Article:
God invited shepherds to visit the manger that night, then bear witness – not religious, civic, or business leaders (Luke 2:8-18). The God and Friend of ancient shepherds – Abraham, Isaac, Jacob, Abel, Moses – was not just being social. He was continuing a frequent and powerful symbol, declaring both who Jesus is to us – Shepherd and Lamb – and who we are to him. (See Isaiah 53:6-7; 1 Peter 2:25; 1 Nephi 13:41; Helaman 15:13.)
Observers of shepherds’ ancient ways report details which help us understand the symbolism.
Shepherds lead from the front, instead of driving from behind. (“Follow me” – see Matthew 9:9; John 1:43.)
A shepherd knows the face, personality, and name of each sheep.
Each shepherd has a unique call, which his sheep recognize. (“My sheep hear my voice . . . and follow me” – John 10:27.)
Sheep generally follow their shepherd, but sometimes bolt. The shepherd knows which sheep is missing and goes to find it. Bringing a sheep back on one’s shoulders is heavy, smelly work.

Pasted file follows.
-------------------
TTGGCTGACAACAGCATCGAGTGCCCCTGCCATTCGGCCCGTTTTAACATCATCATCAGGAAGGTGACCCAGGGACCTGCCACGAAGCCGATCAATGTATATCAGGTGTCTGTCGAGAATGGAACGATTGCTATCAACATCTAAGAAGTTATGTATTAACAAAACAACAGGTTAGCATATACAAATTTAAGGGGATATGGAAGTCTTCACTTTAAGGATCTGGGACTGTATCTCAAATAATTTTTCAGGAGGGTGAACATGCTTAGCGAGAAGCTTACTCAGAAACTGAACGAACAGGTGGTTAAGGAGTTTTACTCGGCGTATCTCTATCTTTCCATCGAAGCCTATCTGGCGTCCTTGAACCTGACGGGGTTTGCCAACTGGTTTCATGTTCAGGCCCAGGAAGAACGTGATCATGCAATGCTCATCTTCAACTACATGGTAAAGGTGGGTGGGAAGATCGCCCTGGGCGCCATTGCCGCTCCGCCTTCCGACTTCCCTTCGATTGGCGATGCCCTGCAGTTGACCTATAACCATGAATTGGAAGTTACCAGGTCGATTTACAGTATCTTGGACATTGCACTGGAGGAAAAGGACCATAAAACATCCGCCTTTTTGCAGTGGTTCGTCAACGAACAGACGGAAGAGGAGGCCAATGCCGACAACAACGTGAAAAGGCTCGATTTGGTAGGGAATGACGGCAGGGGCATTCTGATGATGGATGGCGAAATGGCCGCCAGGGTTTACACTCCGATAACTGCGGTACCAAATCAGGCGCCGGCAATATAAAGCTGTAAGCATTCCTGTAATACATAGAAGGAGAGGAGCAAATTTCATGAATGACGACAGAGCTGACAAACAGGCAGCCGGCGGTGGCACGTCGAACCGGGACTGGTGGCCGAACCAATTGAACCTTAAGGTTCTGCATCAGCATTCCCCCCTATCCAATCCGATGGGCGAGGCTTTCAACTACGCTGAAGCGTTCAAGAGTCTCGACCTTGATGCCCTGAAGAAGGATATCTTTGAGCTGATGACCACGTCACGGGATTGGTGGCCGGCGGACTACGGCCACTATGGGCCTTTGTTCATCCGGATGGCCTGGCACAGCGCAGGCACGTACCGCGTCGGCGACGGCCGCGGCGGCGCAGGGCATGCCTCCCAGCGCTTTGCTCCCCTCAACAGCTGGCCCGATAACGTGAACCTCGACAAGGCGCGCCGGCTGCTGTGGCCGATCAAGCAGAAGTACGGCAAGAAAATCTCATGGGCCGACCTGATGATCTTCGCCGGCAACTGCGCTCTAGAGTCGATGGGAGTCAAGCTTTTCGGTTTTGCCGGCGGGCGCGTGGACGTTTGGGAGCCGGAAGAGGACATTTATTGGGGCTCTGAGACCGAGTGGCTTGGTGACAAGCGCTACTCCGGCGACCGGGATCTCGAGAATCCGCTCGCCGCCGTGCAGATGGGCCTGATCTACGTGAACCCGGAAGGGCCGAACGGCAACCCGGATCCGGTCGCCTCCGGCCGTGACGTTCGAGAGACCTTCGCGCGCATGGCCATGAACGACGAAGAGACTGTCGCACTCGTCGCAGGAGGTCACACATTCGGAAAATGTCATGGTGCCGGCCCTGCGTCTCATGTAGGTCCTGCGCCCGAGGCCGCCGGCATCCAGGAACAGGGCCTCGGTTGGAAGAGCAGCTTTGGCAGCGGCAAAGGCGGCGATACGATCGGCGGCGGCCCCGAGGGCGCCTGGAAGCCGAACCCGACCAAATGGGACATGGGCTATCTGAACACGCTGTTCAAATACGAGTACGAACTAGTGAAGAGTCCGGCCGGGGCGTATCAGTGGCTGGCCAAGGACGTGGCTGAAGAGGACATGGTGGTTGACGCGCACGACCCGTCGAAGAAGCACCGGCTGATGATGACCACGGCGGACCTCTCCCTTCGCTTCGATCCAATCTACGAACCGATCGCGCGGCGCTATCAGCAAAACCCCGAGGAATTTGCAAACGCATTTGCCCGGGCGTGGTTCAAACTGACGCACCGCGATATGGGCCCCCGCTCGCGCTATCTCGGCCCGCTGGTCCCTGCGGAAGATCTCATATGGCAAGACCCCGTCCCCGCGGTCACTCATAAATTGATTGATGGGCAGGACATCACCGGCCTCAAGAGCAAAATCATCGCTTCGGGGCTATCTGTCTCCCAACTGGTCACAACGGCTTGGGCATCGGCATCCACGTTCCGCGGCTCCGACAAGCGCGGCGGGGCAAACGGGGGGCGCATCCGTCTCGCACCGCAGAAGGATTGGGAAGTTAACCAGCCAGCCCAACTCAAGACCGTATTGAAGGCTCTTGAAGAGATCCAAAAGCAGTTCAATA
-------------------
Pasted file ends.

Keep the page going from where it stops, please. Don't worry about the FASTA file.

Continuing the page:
A proper shepherd doesn’t recoil from an ailing sheep. He ministers.
A shepherd is compassionate. Jewish tradition tells of Moses tending a flock before his prophetic call. One sheep bolts. He pursues it all the way to a familiar watering hole. He is kind and understanding, not angry, and says, “It was because of thirst that you strayed.” He lets it drink, then carries it back to the flock.
Finally – as a prelude to our year’s study of the New Testament – when sheep hear their shepherd’s voice, they raise their heads, turn to him, listen, and gather to him.